28 Yet, subsection (5)(j) does not exist in isolation from the wider embraces of the statutory scheme. It must be examined in context. Kalal, 271 Wis. 2d 633, 46. As noted above, this case involves a conflict between prohibited and permissible clauses. Our resolution of this conflict requires us to examine yet another subsection in the statutory scheme, (5)(e).

29 In 1979 the Legislature enacted subsection (5)(e), which sets forth a two-part test that governs how we are to resolve conflicts between prohibited and permissive insurance clauses. Our subsequent precedent has applied this two-part methodology. Wisconsin Stat.  632.32(5)(e) states: "[a] policy may provide for exclusions not prohibited by sub. (6) or other applicable law." We have previously determined that this language lays out a test for interpreting exclusions from coverage, requiring us to: 1) consider whether the disputed exclusion is prohibited by subsection (6), and if not, 2) consider if it is prohibited by any other applicable law. Blazekovic, 234 Wis. 2d 587, 12-13; Clark v. American Family Mut. Ins. Co., 218 Wis. 2d 169, 174, 577 N.W.2d 790 (1998).

30 Application of this test is illustrated in Blazekovic, 234 Wis. 2d 587, 19. Similar to the situation here, that case involved a dispute over whether a drive-other-car exclusion was permissible. Citing the test in Wis. Stat.  632.32(5)(e), we looked first to Wis. Stat.  632.32(6) to see if the disputed exclusion fit the description of any of the enumerated provisions. Id., 12-13. Notably, at that time the anti-stacking prohibition in subsection (6)(d) did not exist. Because the exclusion did not fall within any of the enumerated prohibitions in subsection (6), we then turned our focus to whether the exclusion was prohibited by any other applicable law. Id., 14. We determined that the insurance policy exclusion at issue conflicted with the statutory requirements of Wis. Stat.  632.32(5)(j), and thus concluded that it was invalid. Id., 42.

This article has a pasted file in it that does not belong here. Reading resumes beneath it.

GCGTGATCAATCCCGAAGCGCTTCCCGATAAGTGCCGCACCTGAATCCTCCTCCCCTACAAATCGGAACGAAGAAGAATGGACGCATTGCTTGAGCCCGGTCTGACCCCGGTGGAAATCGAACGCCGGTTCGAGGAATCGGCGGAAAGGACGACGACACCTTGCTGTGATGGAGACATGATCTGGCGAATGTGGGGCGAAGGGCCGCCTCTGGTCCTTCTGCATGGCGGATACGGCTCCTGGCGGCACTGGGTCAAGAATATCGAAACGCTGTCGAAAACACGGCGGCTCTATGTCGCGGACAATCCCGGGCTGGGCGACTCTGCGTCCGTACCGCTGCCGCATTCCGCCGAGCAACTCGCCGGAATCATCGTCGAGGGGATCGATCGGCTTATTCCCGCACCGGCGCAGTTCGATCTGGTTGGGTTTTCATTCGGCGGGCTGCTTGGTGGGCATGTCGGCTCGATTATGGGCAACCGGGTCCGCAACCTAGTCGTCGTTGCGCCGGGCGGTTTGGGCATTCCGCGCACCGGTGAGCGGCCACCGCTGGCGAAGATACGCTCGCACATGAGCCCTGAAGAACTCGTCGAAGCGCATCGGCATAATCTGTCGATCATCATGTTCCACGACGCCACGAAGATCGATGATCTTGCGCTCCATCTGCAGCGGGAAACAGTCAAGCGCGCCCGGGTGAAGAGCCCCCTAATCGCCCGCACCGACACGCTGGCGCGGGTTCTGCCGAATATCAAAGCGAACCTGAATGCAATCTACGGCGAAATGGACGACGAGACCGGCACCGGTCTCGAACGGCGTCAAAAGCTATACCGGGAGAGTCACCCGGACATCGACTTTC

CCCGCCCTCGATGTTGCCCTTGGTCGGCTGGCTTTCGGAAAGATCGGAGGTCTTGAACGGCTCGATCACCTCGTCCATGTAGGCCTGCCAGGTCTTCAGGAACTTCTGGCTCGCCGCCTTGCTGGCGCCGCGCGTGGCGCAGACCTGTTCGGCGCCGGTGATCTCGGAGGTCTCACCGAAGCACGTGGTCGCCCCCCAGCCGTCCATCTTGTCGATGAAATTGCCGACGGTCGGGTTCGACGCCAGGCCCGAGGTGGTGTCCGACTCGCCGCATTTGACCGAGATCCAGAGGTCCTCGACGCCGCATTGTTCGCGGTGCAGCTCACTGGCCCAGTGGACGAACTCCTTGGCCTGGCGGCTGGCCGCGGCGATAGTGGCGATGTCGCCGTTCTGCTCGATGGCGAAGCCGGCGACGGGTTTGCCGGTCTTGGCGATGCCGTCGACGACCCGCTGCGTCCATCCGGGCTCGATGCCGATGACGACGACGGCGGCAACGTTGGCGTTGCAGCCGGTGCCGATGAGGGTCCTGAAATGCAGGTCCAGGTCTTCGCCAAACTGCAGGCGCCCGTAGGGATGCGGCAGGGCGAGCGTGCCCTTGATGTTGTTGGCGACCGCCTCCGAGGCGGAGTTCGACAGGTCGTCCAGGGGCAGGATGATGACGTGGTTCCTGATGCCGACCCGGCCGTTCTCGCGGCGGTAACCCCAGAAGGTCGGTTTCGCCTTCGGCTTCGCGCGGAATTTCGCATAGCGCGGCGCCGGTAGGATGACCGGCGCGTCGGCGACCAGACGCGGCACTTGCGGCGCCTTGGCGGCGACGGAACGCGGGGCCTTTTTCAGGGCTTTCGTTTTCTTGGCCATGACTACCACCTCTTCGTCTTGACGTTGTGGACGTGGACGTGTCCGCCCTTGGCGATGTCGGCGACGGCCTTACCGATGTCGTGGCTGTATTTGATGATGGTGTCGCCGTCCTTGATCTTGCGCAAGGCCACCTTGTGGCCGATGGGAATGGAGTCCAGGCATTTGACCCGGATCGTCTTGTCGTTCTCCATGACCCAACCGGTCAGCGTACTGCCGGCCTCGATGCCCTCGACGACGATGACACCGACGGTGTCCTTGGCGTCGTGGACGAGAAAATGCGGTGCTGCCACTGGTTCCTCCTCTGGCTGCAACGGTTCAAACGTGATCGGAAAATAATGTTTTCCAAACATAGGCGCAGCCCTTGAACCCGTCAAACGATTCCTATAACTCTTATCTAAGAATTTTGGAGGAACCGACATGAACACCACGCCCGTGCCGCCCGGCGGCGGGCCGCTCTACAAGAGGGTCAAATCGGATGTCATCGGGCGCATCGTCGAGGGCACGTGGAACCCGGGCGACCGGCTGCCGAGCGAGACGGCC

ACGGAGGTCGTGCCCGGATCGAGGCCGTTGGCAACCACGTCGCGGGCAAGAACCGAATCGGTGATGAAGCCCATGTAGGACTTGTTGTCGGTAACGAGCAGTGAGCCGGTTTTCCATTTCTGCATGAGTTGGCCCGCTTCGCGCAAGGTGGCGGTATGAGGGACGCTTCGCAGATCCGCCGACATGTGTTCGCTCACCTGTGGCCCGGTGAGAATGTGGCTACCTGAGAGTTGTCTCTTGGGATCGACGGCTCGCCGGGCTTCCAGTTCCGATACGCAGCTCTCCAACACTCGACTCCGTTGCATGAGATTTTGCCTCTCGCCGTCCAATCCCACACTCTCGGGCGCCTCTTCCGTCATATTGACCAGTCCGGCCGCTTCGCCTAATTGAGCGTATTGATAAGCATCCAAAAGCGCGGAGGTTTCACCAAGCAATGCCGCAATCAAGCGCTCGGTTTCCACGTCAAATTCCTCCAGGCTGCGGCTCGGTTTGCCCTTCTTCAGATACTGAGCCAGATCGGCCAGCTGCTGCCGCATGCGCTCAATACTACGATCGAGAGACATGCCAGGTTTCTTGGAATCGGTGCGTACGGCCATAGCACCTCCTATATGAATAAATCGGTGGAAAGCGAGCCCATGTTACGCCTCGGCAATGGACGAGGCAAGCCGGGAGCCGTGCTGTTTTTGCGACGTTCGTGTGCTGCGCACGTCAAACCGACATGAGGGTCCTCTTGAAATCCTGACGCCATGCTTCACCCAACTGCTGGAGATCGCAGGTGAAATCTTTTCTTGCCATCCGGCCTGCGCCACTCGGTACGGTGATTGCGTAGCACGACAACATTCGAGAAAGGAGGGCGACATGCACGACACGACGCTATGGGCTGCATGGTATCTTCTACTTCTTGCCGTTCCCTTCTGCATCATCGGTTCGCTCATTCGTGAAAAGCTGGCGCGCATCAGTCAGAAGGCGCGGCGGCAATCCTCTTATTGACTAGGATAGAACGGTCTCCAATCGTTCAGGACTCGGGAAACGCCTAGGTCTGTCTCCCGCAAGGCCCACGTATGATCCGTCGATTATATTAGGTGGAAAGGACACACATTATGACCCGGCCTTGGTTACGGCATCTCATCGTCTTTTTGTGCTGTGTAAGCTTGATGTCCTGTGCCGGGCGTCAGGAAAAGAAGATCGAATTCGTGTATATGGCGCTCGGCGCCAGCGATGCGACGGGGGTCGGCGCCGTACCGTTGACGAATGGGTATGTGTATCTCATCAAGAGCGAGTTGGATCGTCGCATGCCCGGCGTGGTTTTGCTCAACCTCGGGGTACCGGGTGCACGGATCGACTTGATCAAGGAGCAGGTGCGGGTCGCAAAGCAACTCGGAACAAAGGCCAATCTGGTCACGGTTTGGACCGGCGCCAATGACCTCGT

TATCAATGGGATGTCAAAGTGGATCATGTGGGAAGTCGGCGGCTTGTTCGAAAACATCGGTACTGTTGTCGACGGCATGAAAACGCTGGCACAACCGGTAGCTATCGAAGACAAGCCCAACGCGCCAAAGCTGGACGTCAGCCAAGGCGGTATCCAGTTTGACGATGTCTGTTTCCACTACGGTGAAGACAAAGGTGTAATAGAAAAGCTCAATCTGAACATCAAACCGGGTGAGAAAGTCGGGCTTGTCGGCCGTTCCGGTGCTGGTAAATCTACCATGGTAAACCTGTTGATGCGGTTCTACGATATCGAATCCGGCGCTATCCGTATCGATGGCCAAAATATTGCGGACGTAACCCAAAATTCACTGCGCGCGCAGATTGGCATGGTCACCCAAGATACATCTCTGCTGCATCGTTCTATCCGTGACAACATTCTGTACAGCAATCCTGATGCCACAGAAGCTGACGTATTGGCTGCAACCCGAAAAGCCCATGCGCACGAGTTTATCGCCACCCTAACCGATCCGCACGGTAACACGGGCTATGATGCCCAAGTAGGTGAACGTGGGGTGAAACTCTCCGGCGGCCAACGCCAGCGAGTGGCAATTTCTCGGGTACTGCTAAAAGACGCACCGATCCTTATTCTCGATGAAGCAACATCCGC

31 State Farm asserts that the test in Wis. Stat.  632.32(5)(e) is inapplicable to the exclusion at issue here. It argues that Blazekovic does not support the use of the test because the issue in that case was whether a drive-other-car exclusion met the requirements for drive-other-car exclusions in Wis. Stat.  632.32(5)(j). It contends that the only reason that the Blazekovic court applied the test in subsection (5)(e) was because the exclusion at issue did not comply with Wis. Stat.  632.32(5)(j).

32 This argument is unavailing. In Blazekovic we looked first at whether the exclusion was prohibited under Wis. Stat.  632.32(6) before considering whether the requirements for drive-other-car exclusions in Wis. Stat.  632.32(5)(j) applied. 234 Wis. 2d 587, 13. The methodology employed by the Blazekovic court undercuts State Farm's argument that the test in subsection (5)(e) applied only because the exclusion at issue was inconsistent with the requirements in subsection (5)(j).

33 State Farm additionally contends that because the drive-other-car exclusion here is expressly permitted by Wis. Stat.  632.32(5)(j), the exclusion does not need to be further authorized by Wis. Stat.  632.32(5)(e). This argument ignores well established canons of statutory construction. Where possible, statutory provisions dealing with the same subject matter should be interpreted "in a manner that harmonizes them in order to give each full force and effect." Madison Metro. Sch. Dist., 336 Wis. 2d 95, 101 (quoting McDonough v. Dep't of Workforce Dev., 227 Wis. 2d 271, 279-80, 595 N.W.2d 686 (1999)). Further, "[a] construction of a statute rendering a portion of it meaningless must be avoided." Kruse, 101 Wis. 2d at 395.

34 Here, applying the drive-other-car exclusion as suggested by State Farm would render meaningless both subsections (6)(d) and (5)(e). In contrast, construing the prohibition on anti-stacking clauses in Wis. Stat.  632.32(6)(d) as trumping the drive-other-car exclusion permitted by subsection (5)(j), gives meaning to all three subsections.